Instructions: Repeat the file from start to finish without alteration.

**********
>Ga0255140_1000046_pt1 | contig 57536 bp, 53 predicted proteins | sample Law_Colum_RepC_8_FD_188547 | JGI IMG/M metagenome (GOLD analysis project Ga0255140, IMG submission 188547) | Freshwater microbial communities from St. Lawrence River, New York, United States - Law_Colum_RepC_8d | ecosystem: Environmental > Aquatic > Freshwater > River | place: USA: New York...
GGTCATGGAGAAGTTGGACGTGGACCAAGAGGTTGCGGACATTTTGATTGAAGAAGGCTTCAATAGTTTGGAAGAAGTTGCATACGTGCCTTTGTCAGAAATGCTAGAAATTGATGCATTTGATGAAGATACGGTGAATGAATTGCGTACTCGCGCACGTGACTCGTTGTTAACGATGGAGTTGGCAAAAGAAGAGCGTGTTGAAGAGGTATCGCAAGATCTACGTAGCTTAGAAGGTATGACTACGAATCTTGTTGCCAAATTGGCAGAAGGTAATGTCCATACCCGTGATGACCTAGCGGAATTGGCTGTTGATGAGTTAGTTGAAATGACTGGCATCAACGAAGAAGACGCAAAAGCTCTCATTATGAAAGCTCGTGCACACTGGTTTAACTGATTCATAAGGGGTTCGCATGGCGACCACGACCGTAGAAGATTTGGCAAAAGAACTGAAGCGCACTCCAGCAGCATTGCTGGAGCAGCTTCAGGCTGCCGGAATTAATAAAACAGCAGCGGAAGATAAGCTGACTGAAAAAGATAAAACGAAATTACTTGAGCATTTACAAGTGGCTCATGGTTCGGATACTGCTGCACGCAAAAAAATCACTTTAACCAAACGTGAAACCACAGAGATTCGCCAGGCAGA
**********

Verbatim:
>Ga0255140_1000046_pt1 | contig 57536 bp, 53 predicted proteins | sample Law_Colum_RepC_8_FD_188547 | JGI IMG/M metagenome (GOLD analysis project Ga0255140, IMG submission 188547) | Freshwater microbial communities from St. Lawrence River, New York, United States - Law_Colum_RepC_8d | ecosystem: Environmental > Aquatic > Freshwater > River | place: USA: New York...
GGTCATGGAGAAGTTGGACGTGGACCAAGAGGTTGCGGACATTTTGATTGAAGAAGGCTTCAATAGTTTGGAAGAAGTTGCATACGTGCCTTTGTCAGAAATGCTAGAAATTGATGCATTTGATGAAGATACGGTGAATGAATTGCGTACTCGCGCACGTGACTCGTTGTTAACGATGGAGTTGGCAAAAGAAGAGCGTGTTGAAGAGGTATCGCAAGATCTACGTAGCTTAGAAGGTATGACTACGAATCTTGTTGCCAAATTGGCAGAAGGTAATGTCCATACCCGTGATGACCTAGCGGAATTGGCTGTTGATGAGTTAGTTGAAATGACTGGCATCAACGAAGAAGACGCAAAAGCTCTCATTATGAAAGCTCGTGCACACTGGTTTAACTGATTCATAAGGGGTTCGCATGGCGACCACGACCGTAGAAGATTTGGCAAAAGAACTGAAGCGCACTCCAGCAGCATTGCTGGAGCAGCTTCAGGCTGCCGGAATTAATAAAACAGCAGCGGAAGATAAGCTGACTGAAAAAGATAAAACGAAATTACTTGAGCATTTACAAGTGGCTCATGGTTCGGATACTGCTGCACGCAAAAAAATCACTTTAACCAAACGTGAAACCACAGAGATTCGCCAGGCAGA